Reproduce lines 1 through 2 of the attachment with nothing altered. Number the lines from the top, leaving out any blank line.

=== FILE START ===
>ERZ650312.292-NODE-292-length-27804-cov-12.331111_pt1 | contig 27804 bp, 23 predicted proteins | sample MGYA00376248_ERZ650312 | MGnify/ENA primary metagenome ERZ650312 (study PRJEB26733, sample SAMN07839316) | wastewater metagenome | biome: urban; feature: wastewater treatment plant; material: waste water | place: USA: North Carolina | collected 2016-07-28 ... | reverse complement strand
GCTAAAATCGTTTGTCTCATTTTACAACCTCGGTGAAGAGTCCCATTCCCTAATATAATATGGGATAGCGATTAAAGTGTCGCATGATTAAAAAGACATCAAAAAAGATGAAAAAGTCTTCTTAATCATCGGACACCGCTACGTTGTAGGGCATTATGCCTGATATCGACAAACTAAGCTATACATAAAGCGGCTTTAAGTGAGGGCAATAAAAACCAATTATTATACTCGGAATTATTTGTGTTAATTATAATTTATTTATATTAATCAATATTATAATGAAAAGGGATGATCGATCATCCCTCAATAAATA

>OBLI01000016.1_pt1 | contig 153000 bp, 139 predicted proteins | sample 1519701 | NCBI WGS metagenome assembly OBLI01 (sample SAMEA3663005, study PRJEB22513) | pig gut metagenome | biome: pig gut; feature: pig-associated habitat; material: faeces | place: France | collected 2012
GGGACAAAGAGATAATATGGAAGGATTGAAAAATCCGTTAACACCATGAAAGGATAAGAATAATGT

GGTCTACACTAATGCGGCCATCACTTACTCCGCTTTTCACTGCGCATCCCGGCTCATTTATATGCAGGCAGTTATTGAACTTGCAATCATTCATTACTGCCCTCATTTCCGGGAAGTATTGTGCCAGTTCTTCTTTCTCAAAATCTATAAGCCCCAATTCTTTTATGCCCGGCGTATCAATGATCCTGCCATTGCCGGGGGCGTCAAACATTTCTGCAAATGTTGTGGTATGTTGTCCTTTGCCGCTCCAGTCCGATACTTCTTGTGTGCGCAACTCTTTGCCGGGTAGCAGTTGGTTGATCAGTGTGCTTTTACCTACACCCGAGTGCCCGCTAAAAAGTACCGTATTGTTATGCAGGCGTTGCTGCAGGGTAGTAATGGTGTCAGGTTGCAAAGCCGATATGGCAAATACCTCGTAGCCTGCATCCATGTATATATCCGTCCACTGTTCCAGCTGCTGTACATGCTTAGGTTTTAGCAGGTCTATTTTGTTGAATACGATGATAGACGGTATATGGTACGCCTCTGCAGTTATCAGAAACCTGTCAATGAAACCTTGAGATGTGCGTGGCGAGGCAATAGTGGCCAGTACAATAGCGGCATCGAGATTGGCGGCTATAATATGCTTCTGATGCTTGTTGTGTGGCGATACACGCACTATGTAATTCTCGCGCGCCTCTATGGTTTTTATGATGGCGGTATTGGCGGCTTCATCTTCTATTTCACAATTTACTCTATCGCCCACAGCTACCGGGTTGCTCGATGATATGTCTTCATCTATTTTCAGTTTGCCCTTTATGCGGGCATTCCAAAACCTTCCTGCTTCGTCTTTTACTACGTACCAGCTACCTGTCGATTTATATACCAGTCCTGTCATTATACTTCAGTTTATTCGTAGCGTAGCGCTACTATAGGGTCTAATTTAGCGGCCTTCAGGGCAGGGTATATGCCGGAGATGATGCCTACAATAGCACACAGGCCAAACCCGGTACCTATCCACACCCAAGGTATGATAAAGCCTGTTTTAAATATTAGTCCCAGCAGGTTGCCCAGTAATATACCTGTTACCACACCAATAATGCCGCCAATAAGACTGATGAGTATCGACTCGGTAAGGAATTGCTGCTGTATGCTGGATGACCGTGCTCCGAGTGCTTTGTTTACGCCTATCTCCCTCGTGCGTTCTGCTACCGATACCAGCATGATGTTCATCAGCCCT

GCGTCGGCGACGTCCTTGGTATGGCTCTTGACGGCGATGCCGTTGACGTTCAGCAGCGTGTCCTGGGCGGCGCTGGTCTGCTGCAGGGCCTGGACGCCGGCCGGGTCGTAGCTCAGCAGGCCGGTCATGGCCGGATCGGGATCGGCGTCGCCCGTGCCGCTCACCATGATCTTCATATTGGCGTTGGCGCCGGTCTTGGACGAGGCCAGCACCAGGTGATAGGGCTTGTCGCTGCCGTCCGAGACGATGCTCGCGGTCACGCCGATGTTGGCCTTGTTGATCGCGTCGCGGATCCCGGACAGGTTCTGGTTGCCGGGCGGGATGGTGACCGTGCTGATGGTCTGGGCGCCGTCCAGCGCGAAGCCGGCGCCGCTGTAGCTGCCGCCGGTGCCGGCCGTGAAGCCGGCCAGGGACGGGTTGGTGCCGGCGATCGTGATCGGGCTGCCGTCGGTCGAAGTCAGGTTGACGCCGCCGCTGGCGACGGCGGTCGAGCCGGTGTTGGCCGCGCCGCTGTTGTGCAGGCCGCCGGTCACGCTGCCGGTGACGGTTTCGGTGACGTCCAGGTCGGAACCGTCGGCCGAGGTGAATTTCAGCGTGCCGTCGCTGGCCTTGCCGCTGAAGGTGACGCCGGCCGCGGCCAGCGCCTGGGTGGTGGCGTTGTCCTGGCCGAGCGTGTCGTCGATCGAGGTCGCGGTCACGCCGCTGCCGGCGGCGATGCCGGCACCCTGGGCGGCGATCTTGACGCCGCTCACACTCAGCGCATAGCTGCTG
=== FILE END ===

>ERZ650312.292-NODE-292-length-27804-cov-12.331111_pt1 | contig 27804 bp, 23 predicted proteins | sample MGYA00376248_ERZ650312 | MGnify/ENA primary metagenome ERZ650312 (study PRJEB26733, sample SAMN07839316) | wastewater metagenome | biome: urban; feature: wastewater treatment plant; material: waste water | place: USA: North Carolina | collected 2016-07-28 ... | reverse complement strand
GCTAAAATCGTTTGTCTCATTTTACAACCTCGGTGAAGAGTCCCATTCCCTAATATAATATGGGATAGCGATTAAAGTGTCGCATGATTAAAAAGACATCAAAAAAGATGAAAAAGTCTTCTTAATCATCGGACACCGCTACGTTGTAGGGCATTATGCCTGATATCGACAAACTAAGCTATACATAAAGCGGCTTTAAGTGAGGGCAATAAAAACCAATTATTATACTCGGAATTATTTGTGTTAATTATAATTTATTTATATTAATCAATATTATAATGAAAAGGGATGATCGATCATCCCTCAATAAATA